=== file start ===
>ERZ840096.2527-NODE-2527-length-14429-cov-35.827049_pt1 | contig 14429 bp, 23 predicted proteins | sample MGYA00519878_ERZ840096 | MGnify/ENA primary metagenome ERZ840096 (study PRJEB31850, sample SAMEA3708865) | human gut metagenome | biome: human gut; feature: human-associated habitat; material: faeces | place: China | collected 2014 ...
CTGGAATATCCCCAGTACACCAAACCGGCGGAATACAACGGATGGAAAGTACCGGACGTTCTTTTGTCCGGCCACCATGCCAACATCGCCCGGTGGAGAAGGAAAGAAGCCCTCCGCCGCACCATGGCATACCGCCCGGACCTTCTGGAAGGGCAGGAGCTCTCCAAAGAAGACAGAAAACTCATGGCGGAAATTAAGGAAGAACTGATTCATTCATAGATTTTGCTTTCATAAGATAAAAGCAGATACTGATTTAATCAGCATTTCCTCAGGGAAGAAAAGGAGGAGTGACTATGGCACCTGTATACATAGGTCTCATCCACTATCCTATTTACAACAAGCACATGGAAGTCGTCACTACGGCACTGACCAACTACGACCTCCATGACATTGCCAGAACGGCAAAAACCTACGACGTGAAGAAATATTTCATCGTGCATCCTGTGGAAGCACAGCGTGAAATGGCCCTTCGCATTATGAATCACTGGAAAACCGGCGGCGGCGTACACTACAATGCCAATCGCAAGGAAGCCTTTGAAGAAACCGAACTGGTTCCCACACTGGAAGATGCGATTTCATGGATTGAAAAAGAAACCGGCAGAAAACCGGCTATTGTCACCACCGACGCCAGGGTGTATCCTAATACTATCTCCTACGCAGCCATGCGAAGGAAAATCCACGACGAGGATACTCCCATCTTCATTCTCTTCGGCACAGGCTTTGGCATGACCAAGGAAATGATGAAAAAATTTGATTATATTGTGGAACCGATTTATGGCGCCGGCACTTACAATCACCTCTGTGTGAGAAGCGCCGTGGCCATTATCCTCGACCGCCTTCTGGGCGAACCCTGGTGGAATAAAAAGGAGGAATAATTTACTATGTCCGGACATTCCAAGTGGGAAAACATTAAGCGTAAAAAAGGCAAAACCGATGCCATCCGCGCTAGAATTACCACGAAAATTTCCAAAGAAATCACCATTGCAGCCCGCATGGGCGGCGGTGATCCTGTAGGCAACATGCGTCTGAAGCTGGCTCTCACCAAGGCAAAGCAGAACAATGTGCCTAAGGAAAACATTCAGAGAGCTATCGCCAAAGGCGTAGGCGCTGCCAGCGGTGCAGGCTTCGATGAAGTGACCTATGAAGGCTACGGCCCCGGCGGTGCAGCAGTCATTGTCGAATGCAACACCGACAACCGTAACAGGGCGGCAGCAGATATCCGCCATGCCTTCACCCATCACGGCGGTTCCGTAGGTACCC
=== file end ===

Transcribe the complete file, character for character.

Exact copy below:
>ERZ840096.2527-NODE-2527-length-14429-cov-35.827049_pt1 | contig 14429 bp, 23 predicted proteins | sample MGYA00519878_ERZ840096 | MGnify/ENA primary metagenome ERZ840096 (study PRJEB31850, sample SAMEA3708865) | human gut metagenome | biome: human gut; feature: human-associated habitat; material: faeces | place: China | collected 2014 ...
CTGGAATATCCCCAGTACACCAAACCGGCGGAATACAACGGATGGAAAGTACCGGACGTTCTTTTGTCCGGCCACCATGCCAACATCGCCCGGTGGAGAAGGAAAGAAGCCCTCCGCCGCACCATGGCATACCGCCCGGACCTTCTGGAAGGGCAGGAGCTCTCCAAAGAAGACAGAAAACTCATGGCGGAAATTAAGGAAGAACTGATTCATTCATAGATTTTGCTTTCATAAGATAAAAGCAGATACTGATTTAATCAGCATTTCCTCAGGGAAGAAAAGGAGGAGTGACTATGGCACCTGTATACATAGGTCTCATCCACTATCCTATTTACAACAAGCACATGGAAGTCGTCACTACGGCACTGACCAACTACGACCTCCATGACATTGCCAGAACGGCAAAAACCTACGACGTGAAGAAATATTTCATCGTGCATCCTGTGGAAGCACAGCGTGAAATGGCCCTTCGCATTATGAATCACTGGAAAACCGGCGGCGGCGTACACTACAATGCCAATCGCAAGGAAGCCTTTGAAGAAACCGAACTGGTTCCCACACTGGAAGATGCGATTTCATGGATTGAAAAAGAAACCGGCAGAAAACCGGCTATTGTCACCACCGACGCCAGGGTGTATCCTAATACTATCTCCTACGCAGCCATGCGAAGGAAAATCCACGACGAGGATACTCCCATCTTCATTCTCTTCGGCACAGGCTTTGGCATGACCAAGGAAATGATGAAAAAATTTGATTATATTGTGGAACCGATTTATGGCGCCGGCACTTACAATCACCTCTGTGTGAGAAGCGCCGTGGCCATTATCCTCGACCGCCTTCTGGGCGAACCCTGGTGGAATAAAAAGGAGGAATAATTTACTATGTCCGGACATTCCAAGTGGGAAAACATTAAGCGTAAAAAAGGCAAAACCGATGCCATCCGCGCTAGAATTACCACGAAAATTTCCAAAGAAATCACCATTGCAGCCCGCATGGGCGGCGGTGATCCTGTAGGCAACATGCGTCTGAAGCTGGCTCTCACCAAGGCAAAGCAGAACAATGTGCCTAAGGAAAACATTCAGAGAGCTATCGCCAAAGGCGTAGGCGCTGCCAGCGGTGCAGGCTTCGATGAAGTGACCTATGAAGGCTACGGCCCCGGCGGTGCAGCAGTCATTGTCGAATGCAACACCGACAACCGTAACAGGGCGGCAGCAGATATCCGCCATGCCTTCACCCATCACGGCGGTTCCGTAGGTACCC